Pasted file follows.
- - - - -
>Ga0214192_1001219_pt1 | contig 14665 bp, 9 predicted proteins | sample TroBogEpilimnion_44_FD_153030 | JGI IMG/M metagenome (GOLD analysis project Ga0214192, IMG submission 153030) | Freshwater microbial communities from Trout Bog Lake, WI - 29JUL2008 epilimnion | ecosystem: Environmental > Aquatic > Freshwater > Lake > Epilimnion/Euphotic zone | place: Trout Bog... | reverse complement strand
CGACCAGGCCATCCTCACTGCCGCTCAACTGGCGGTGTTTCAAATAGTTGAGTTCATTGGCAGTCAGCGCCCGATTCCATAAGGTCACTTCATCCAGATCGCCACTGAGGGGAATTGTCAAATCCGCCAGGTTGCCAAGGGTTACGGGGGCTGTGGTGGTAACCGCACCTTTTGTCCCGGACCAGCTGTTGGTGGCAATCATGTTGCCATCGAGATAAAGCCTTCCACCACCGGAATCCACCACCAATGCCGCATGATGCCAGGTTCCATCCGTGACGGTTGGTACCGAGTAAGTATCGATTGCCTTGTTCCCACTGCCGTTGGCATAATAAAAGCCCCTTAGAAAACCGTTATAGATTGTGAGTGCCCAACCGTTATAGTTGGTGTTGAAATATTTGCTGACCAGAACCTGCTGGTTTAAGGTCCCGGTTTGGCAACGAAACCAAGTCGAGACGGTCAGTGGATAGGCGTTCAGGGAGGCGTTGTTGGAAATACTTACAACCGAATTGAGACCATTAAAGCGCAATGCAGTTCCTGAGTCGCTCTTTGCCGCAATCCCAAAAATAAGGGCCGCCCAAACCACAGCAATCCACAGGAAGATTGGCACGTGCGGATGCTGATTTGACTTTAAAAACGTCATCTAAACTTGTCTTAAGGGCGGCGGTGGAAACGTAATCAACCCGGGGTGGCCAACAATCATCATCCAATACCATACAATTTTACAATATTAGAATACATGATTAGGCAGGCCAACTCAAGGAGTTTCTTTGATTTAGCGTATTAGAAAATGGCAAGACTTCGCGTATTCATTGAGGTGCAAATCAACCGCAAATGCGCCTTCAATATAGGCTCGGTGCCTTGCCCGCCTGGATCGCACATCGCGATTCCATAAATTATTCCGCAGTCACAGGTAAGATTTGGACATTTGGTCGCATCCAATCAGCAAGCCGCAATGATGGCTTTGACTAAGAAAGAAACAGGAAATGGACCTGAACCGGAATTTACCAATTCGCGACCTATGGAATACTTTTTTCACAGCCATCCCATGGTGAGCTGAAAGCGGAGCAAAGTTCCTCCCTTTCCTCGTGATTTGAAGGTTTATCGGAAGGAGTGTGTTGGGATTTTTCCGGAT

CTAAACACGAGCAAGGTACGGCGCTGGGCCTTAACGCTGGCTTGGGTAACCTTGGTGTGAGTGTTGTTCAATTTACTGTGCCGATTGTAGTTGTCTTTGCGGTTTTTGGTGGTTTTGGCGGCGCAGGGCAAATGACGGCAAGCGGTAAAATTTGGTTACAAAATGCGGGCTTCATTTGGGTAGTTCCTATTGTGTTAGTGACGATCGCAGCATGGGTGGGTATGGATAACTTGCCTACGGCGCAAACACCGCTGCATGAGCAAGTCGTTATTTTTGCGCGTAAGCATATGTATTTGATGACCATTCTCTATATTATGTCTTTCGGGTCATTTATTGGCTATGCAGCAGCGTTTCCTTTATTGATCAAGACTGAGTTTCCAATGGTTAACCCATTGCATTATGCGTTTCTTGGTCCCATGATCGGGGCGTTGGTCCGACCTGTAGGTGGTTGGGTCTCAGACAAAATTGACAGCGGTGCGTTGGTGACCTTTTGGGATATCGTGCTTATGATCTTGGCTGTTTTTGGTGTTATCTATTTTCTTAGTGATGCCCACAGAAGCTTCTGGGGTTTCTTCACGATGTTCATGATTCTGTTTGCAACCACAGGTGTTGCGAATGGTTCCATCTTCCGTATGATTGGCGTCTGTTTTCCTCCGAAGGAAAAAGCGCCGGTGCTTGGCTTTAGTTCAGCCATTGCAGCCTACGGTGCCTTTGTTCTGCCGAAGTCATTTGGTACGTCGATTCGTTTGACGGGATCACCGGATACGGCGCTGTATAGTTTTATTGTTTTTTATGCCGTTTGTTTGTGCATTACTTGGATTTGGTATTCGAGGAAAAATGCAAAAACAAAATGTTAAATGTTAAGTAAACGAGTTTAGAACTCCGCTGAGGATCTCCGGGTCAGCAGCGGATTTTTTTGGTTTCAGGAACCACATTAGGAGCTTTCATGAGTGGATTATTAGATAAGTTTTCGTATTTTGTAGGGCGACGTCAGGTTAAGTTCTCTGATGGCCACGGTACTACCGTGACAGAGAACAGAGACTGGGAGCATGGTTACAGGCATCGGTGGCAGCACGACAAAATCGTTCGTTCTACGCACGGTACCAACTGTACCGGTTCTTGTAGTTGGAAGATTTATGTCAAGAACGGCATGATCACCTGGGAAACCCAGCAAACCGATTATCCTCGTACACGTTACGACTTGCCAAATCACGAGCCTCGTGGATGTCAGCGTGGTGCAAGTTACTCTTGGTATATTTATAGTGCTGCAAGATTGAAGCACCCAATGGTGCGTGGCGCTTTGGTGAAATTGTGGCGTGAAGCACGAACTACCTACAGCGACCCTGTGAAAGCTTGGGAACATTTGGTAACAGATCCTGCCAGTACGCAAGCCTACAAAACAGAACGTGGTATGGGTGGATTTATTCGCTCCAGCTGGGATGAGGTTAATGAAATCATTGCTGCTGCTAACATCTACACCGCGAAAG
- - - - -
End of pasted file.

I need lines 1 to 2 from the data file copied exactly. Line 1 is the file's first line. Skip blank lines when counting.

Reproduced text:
>Ga0214192_1001219_pt1 | contig 14665 bp, 9 predicted proteins | sample TroBogEpilimnion_44_FD_153030 | JGI IMG/M metagenome (GOLD analysis project Ga0214192, IMG submission 153030) | Freshwater microbial communities from Trout Bog Lake, WI - 29JUL2008 epilimnion | ecosystem: Environmental > Aquatic > Freshwater > Lake > Epilimnion/Euphotic zone | place: Trout Bog... | reverse complement strand
CGACCAGGCCATCCTCACTGCCGCTCAACTGGCGGTGTTTCAAATAGTTGAGTTCATTGGCAGTCAGCGCCCGATTCCATAAGGTCACTTCATCCAGATCGCCACTGAGGGGAATTGTCAAATCCGCCAGGTTGCCAAGGGTTACGGGGGCTGTGGTGGTAACCGCACCTTTTGTCCCGGACCAGCTGTTGGTGGCAATCATGTTGCCATCGAGATAAAGCCTTCCACCACCGGAATCCACCACCAATGCCGCATGATGCCAGGTTCCATCCGTGACGGTTGGTACCGAGTAAGTATCGATTGCCTTGTTCCCACTGCCGTTGGCATAATAAAAGCCCCTTAGAAAACCGTTATAGATTGTGAGTGCCCAACCGTTATAGTTGGTGTTGAAATATTTGCTGACCAGAACCTGCTGGTTTAAGGTCCCGGTTTGGCAACGAAACCAAGTCGAGACGGTCAGTGGATAGGCGTTCAGGGAGGCGTTGTTGGAAATACTTACAACCGAATTGAGACCATTAAAGCGCAATGCAGTTCCTGAGTCGCTCTTTGCCGCAATCCCAAAAATAAGGGCCGCCCAAACCACAGCAATCCACAGGAAGATTGGCACGTGCGGATGCTGATTTGACTTTAAAAACGTCATCTAAACTTGTCTTAAGGGCGGCGGTGGAAACGTAATCAACCCGGGGTGGCCAACAATCATCATCCAATACCATACAATTTTACAATATTAGAATACATGATTAGGCAGGCCAACTCAAGGAGTTTCTTTGATTTAGCGTATTAGAAAATGGCAAGACTTCGCGTATTCATTGAGGTGCAAATCAACCGCAAATGCGCCTTCAATATAGGCTCGGTGCCTTGCCCGCCTGGATCGCACATCGCGATTCCATAAATTATTCCGCAGTCACAGGTAAGATTTGGACATTTGGTCGCATCCAATCAGCAAGCCGCAATGATGGCTTTGACTAAGAAAGAAACAGGAAATGGACCTGAACCGGAATTTACCAATTCGCGACCTATGGAATACTTTTTTCACAGCCATCCCATGGTGAGCTGAAAGCGGAGCAAAGTTCCTCCCTTTCCTCGTGATTTGAAGGTTTATCGGAAGGAGTGTGTTGGGATTTTTCCGGAT